Big KOs for Jermell Charlo, Andrew Cancio, Elwin Soto

By David Greisman


Jermell Charlo Knocks Out Late Replacement, Awaits Tony Harrison Rematch


This wasn’t the fight Jermell Charlo wanted. It wasn’t the fight he was supposed to have. He was originally slated to face Tony Harrison in a rematch. He wanted to regain a world title the 154-pounder felt had unjustly been taken away from him.


That opportunity also got taken away when Harrison suffered an ankle injury weeks before the rematch. And so Charlo took out his frustrations on Jorge Cota instead, putting him down twice for an emphatic third-round knockout.


Cota was gutsy but ultimately outgunned. The fight started on the slower end. Cota was more active in the first two rounds, throwing wide combinations while Charlo analyzed the best way to approach an opponent who had both a southpaw stance and an awkward style.


Charlo began to figure Cota out in the second round. He solved him in the third. Charlo jabbed and moved to his left to give himself a better angle for the right hand. Cota threw a left cross and a right hook, but he kept his left hand low and his chin exposed. Charlo capitalized with a good right hand.


Cota went down. He beat the count by five, though his legs were unsteady. He used a glove to hold onto the top rope. The referee should’ve noticed this. Instead, he allowed the fight to continue. It didn’t continue much longer. Charlo came forward intent on finishing things off, sending a jab and a hard right hand between Cota’s gloves. Cota collapsed backward, his eyes open with nobody home.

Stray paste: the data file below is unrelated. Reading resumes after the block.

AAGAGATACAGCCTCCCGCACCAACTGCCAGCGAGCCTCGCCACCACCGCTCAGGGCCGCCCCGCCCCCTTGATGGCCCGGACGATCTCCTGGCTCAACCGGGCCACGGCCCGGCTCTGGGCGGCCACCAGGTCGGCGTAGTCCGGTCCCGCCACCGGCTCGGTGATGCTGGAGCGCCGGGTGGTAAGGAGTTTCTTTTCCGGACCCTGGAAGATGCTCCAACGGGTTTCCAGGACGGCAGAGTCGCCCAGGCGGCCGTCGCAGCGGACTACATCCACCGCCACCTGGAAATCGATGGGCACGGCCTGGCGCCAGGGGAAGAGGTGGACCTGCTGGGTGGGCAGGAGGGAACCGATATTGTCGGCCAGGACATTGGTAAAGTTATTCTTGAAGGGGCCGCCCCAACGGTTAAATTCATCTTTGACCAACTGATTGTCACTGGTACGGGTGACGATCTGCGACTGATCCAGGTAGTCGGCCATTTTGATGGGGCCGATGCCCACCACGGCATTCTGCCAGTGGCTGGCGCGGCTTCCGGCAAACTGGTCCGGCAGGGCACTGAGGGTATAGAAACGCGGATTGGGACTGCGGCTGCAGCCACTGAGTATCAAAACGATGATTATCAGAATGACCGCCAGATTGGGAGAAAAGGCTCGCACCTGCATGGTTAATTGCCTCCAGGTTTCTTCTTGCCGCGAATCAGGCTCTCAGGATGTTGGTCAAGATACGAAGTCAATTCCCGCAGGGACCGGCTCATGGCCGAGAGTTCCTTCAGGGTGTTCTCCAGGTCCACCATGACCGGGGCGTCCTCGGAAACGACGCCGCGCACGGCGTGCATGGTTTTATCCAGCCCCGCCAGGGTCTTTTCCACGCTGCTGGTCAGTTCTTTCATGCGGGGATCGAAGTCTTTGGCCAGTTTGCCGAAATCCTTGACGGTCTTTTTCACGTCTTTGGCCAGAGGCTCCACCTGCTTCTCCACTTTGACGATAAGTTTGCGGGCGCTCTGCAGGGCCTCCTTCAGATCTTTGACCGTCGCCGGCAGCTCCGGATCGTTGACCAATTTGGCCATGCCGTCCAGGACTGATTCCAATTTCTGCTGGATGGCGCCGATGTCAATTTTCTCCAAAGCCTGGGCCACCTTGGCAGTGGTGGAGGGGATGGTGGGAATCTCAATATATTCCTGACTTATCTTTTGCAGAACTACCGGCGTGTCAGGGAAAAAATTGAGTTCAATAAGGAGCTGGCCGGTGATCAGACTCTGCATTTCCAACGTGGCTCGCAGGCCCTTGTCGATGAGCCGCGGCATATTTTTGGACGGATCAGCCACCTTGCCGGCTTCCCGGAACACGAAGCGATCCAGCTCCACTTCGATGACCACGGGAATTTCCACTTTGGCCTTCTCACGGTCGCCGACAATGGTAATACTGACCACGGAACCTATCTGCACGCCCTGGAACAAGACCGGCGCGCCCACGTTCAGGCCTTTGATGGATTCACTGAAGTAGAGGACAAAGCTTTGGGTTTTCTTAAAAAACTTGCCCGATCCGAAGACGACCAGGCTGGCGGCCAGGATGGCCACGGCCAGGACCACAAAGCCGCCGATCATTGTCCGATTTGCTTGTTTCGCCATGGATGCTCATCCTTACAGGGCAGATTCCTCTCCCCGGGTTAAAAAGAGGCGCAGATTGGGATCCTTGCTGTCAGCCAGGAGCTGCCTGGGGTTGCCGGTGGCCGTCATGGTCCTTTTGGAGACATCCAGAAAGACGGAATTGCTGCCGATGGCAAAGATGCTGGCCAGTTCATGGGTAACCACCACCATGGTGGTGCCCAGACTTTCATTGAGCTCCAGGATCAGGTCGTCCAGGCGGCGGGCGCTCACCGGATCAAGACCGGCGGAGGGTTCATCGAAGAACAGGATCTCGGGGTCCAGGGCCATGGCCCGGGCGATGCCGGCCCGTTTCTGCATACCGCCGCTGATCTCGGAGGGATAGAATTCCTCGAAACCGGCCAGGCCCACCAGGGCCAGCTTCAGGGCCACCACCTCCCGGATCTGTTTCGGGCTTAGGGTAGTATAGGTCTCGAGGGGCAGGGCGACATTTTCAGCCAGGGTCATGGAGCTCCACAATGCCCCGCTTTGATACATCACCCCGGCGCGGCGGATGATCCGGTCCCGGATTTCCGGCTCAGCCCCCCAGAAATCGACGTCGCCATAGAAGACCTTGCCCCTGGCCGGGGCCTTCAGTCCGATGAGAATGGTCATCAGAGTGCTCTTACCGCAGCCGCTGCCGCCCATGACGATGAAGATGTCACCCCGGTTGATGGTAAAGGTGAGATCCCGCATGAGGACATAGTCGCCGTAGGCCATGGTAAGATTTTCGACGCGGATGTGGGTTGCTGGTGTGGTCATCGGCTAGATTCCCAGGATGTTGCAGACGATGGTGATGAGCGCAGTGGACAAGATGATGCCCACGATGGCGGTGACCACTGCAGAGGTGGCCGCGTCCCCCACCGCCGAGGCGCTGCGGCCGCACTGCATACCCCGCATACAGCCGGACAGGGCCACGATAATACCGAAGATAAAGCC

Charlo is now 32-1 with 16 knockouts. He leaves this fight relatively unscathed, which should mean he won’t need to wait too long to get back in the ring with Harrison once he recovers. Cota is now 28-4 with 25 KOs. This result wasn’t a surprise. He loses when he steps up, including stoppage losses to Marco Antonio Rubio in 2012 and Erickson Lubin in 2017.

This is what was supposed to happen when a fighter like Charlo faces a fighter like Cota. Now Charlo wants what was supposed to happen to begin with — a shot at revenge.


No Fluke: Andrew Cancio Scores Another TKO Over Alberto Machado


The first time Andrew Cancio beat Alberto Machado was a shocking upset — an underdog rising off the canvas to stop a more accomplished fighter.

The second time proved that the first wasn’t a fluke — that Cancio is much better than he’d previously been given credit for, and that he clearly has Machado’s number.


Four months ago, Cancio scored a fourth-round technical knockout over Machado. This past Friday, he got the job done even sooner, stopping Machado in the third round.


Cancio started this fight returning to what had worked so well for him last time out, digging to Machado’s body. While Machado looked to be both significantly taller and heavier, he also had admitted to feeling the effects of draining his body down to the 130-pound division. Cancio looked to again take advantage of that. Machado sought to box, landing southpaw crosses and right hooks and then stepping out of range. Cancio was still able to work his way in, landing amid exchanges, keeping a fast pace and applying pressure.